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Wednesday, May 25, 2005

The problem with zippers that stick....

A couple of posts ago I mentioned attending a talk by Walter Russell Mead of the Council on Foreign Relations here in Belfast. Mead mentioned in passing a concept he had previously used in an article on US foreign policy that stressed the American use of "sticky power". Sticky power is a variation on what former Harvard Kennedy school dean Joseph Nye termed "soft power" which reflects the influence of American social and cultural forces in tying other nations to the American Empire. Sticky power represents the economic attraction of the American market which acts as a spider web by entangling others in a way that they cannot really escape without a futile struggle. I was reminded of that concept while reading an interesting article in today's Guardian G2 section on the sudden emergence of the Chinese in the manufacture and supply of buttons and zippers....

Now that might not sound like a major economic sector to you, but for the Chinese in the small community at the center of the booming button-zipper industry it has been a major development in a relatively short time. The degree to which the Chinese have come to dominate this economic arena is even worrying good old "sticky" US policymakers who have taken steps in the direction of protectionist policies in this and other relatively obscure sectors of the economy. There is obvious pressure on the Bush administration to interfere in the area of buttons and zippers as they did unsuccessfully in steel production a couple of years ago. The approach is likely to be quite different, with a focus on getting China to adjust the value of its currency to more realistic levels -- a step that will reduce their competitive cost advantage. But when it comes to zips and buttons, it looks like the Chinese entrepreneurs will win out in the end given their capacity relative to other producers.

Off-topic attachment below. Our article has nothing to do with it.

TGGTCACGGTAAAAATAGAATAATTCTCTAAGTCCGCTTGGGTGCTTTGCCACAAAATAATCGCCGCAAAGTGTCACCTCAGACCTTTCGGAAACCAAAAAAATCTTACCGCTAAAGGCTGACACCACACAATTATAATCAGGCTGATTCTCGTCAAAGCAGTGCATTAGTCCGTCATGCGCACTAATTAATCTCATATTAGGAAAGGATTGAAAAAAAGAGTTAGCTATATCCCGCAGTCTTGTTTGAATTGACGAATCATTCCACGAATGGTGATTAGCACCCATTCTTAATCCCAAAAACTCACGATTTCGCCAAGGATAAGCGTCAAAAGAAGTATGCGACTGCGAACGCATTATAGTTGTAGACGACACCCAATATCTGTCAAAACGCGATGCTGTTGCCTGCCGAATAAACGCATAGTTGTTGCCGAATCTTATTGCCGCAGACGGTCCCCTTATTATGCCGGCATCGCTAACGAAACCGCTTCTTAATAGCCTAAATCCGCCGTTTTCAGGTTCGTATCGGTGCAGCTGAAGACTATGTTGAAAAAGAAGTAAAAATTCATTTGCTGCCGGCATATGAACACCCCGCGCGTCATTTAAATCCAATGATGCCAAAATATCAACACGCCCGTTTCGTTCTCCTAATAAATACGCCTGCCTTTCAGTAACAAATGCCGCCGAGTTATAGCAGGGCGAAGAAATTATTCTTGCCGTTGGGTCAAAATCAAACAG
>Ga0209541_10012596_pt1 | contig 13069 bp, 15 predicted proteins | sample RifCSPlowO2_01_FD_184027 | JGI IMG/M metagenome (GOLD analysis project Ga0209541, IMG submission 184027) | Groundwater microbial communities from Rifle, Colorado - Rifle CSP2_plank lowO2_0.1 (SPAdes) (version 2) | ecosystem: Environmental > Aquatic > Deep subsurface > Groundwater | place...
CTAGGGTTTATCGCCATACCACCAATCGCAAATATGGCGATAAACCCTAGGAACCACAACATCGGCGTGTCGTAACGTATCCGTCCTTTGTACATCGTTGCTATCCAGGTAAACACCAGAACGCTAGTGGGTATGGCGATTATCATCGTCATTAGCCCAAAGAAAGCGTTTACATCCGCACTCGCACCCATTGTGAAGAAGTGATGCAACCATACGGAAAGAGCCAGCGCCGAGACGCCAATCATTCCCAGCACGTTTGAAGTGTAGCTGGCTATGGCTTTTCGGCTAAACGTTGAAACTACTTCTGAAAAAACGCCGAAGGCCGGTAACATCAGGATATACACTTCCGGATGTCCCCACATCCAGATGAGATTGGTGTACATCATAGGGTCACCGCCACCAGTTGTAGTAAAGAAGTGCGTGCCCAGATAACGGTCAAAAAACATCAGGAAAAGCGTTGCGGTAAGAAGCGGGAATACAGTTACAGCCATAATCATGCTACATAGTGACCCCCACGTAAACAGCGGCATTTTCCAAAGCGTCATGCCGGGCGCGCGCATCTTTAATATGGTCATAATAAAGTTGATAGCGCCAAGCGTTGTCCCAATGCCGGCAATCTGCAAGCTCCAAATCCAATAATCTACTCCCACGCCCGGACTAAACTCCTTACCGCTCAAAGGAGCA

Which brings up one of the risks the US takes in adopting a sticky power based foreign policy strategy -- especially if it succeeds. It's another example of needing to be careful about what you wish for, because you might actually get it....


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